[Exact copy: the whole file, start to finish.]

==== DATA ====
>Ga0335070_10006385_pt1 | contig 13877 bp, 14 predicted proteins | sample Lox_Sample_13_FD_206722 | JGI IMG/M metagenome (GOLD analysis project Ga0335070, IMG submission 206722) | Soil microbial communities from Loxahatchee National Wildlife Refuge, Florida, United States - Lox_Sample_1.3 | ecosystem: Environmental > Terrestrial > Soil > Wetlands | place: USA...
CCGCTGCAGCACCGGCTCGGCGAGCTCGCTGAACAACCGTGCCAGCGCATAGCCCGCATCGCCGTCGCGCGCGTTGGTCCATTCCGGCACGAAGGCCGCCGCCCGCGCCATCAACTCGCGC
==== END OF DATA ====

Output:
>Ga0335070_10006385_pt1 | contig 13877 bp, 14 predicted proteins | sample Lox_Sample_13_FD_206722 | JGI IMG/M metagenome (GOLD analysis project Ga0335070, IMG submission 206722) | Soil microbial communities from Loxahatchee National Wildlife Refuge, Florida, United States - Lox_Sample_1.3 | ecosystem: Environmental > Terrestrial > Soil > Wetlands | place: USA...
CCGCTGCAGCACCGGCTCGGCGAGCTCGCTGAACAACCGTGCCAGCGCATAGCCCGCATCGCCGTCGCGCGCGTTGGTCCATTCCGGCACGAAGGCCGCCGCCCGCGCCATCAACTCGCGC